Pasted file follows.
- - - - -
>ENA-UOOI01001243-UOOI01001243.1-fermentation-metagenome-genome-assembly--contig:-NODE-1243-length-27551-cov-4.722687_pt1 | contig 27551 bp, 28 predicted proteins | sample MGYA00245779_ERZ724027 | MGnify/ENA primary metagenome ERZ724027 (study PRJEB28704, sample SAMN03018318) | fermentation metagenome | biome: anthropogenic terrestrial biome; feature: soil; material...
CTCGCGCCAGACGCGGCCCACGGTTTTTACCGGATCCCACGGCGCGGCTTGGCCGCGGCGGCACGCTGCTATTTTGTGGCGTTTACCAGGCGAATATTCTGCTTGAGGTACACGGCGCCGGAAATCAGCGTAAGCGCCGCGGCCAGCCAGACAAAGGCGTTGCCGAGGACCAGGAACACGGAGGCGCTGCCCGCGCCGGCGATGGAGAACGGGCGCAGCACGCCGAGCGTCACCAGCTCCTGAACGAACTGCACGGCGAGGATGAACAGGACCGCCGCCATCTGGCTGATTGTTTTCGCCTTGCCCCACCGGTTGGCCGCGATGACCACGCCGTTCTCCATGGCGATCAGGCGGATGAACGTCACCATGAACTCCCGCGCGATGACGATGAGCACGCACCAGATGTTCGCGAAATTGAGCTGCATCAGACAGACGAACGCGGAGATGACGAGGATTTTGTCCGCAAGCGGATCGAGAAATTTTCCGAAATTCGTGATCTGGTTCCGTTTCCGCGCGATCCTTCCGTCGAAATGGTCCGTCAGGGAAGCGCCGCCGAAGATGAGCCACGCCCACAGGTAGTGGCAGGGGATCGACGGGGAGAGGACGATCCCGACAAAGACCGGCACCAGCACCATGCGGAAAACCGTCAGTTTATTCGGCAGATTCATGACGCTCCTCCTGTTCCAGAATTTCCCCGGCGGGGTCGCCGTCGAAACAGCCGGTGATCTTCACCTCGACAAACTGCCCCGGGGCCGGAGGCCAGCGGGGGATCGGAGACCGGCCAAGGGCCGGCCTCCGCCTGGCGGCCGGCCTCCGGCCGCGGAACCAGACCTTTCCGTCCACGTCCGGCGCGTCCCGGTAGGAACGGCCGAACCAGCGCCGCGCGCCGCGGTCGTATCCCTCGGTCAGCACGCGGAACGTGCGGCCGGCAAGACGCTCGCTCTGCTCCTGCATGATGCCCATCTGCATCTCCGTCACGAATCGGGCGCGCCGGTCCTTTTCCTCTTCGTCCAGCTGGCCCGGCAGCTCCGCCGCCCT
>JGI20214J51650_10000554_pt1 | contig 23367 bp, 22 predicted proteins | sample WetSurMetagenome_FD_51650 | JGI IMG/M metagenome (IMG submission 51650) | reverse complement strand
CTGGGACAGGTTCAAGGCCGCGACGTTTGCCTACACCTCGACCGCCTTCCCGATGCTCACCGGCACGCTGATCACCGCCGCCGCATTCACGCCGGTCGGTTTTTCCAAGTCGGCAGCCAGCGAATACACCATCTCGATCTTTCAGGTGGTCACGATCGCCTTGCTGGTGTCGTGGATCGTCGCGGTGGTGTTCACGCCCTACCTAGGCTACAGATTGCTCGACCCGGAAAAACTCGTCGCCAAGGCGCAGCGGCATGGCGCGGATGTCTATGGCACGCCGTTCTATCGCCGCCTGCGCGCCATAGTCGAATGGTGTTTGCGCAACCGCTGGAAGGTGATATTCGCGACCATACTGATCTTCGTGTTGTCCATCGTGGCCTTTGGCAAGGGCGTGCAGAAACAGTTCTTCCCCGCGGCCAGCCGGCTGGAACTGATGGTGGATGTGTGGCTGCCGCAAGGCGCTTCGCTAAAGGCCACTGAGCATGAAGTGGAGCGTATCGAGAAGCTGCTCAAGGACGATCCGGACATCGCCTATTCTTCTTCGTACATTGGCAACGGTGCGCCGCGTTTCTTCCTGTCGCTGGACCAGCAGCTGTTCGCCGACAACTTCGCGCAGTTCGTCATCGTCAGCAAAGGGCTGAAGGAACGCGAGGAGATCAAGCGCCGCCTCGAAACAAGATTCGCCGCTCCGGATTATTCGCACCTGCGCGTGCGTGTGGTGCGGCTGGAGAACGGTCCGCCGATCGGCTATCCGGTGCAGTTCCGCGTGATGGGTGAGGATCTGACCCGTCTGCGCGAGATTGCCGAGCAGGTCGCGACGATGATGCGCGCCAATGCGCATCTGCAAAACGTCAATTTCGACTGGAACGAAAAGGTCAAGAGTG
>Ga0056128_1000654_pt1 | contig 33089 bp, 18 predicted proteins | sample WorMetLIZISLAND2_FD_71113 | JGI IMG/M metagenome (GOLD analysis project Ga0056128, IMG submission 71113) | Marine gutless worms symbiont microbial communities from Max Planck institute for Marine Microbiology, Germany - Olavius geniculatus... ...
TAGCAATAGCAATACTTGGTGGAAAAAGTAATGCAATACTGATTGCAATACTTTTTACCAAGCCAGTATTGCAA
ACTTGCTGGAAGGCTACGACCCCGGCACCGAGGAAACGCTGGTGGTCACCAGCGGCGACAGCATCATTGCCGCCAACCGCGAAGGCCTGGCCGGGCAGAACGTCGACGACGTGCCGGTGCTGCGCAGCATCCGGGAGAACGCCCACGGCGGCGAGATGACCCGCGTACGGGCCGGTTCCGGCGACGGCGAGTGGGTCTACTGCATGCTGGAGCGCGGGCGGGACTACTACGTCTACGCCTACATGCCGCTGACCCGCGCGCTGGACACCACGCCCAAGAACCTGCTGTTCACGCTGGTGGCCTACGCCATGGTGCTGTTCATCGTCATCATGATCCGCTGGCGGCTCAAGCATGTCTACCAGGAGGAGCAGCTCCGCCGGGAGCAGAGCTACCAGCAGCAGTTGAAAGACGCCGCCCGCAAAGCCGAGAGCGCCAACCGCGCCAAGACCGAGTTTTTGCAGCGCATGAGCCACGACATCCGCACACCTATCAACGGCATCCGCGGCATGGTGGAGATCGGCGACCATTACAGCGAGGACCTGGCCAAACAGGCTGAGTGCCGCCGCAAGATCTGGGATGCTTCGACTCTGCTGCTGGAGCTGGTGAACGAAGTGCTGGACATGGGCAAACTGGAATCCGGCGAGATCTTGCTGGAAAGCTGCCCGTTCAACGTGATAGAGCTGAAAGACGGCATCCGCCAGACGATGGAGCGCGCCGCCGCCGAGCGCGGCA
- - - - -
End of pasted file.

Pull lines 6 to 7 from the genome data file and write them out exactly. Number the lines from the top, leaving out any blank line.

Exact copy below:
TAGCAATAGCAATACTTGGTGGAAAAAGTAATGCAATACTGATTGCAATACTTTTTACCAAGCCAGTATTGCAA
ACTTGCTGGAAGGCTACGACCCCGGCACCGAGGAAACGCTGGTGGTCACCAGCGGCGACAGCATCATTGCCGCCAACCGCGAAGGCCTGGCCGGGCAGAACGTCGACGACGTGCCGGTGCTGCGCAGCATCCGGGAGAACGCCCACGGCGGCGAGATGACCCGCGTACGGGCCGGTTCCGGCGACGGCGAGTGGGTCTACTGCATGCTGGAGCGCGGGCGGGACTACTACGTCTACGCCTACATGCCGCTGACCCGCGCGCTGGACACCACGCCCAAGAACCTGCTGTTCACGCTGGTGGCCTACGCCATGGTGCTGTTCATCGTCATCATGATCCGCTGGCGGCTCAAGCATGTCTACCAGGAGGAGCAGCTCCGCCGGGAGCAGAGCTACCAGCAGCAGTTGAAAGACGCCGCCCGCAAAGCCGAGAGCGCCAACCGCGCCAAGACCGAGTTTTTGCAGCGCATGAGCCACGACATCCGCACACCTATCAACGGCATCCGCGGCATGGTGGAGATCGGCGACCATTACAGCGAGGACCTGGCCAAACAGGCTGAGTGCCGCCGCAAGATCTGGGATGCTTCGACTCTGCTGCTGGAGCTGGTGAACGAAGTGCTGGACATGGGCAAACTGGAATCCGGCGAGATCTTGCTGGAAAGCTGCCCGTTCAACGTGATAGAGCTGAAAGACGGCATCCGCCAGACGATGGAGCGCGCCGCCGCCGAGCGCGGCA